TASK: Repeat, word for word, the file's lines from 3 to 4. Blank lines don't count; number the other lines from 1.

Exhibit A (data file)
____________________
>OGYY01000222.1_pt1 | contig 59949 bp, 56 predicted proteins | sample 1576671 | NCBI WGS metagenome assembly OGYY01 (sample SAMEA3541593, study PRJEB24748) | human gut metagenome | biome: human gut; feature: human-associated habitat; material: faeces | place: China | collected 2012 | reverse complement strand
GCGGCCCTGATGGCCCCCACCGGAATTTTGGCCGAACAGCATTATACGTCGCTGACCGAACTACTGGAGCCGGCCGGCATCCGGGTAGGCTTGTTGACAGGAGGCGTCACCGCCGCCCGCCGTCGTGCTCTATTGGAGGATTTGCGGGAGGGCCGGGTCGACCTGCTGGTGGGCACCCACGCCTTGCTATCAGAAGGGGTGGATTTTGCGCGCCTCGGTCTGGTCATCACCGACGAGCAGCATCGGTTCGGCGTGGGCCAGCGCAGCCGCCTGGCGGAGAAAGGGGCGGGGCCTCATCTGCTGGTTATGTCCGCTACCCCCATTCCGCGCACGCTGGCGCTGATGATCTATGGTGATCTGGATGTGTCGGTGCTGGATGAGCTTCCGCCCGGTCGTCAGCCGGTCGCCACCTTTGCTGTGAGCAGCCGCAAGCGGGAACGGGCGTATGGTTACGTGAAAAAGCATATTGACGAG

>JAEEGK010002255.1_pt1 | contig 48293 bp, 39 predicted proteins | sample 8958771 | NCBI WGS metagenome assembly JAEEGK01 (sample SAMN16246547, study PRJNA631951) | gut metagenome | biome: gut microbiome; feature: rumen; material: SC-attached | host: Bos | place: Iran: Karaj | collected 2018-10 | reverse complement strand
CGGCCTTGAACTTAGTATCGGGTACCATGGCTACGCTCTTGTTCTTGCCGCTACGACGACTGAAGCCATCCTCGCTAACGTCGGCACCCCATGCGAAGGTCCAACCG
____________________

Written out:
>JAEEGK010002255.1_pt1 | contig 48293 bp, 39 predicted proteins | sample 8958771 | NCBI WGS metagenome assembly JAEEGK01 (sample SAMN16246547, study PRJNA631951) | gut metagenome | biome: gut microbiome; feature: rumen; material: SC-attached | host: Bos | place: Iran: Karaj | collected 2018-10 | reverse complement strand
CGGCCTTGAACTTAGTATCGGGTACCATGGCTACGCTCTTGTTCTTGCCGCTACGACGACTGAAGCCATCCTCGCTAACGTCGGCACCCCATGCGAAGGTCCAACCG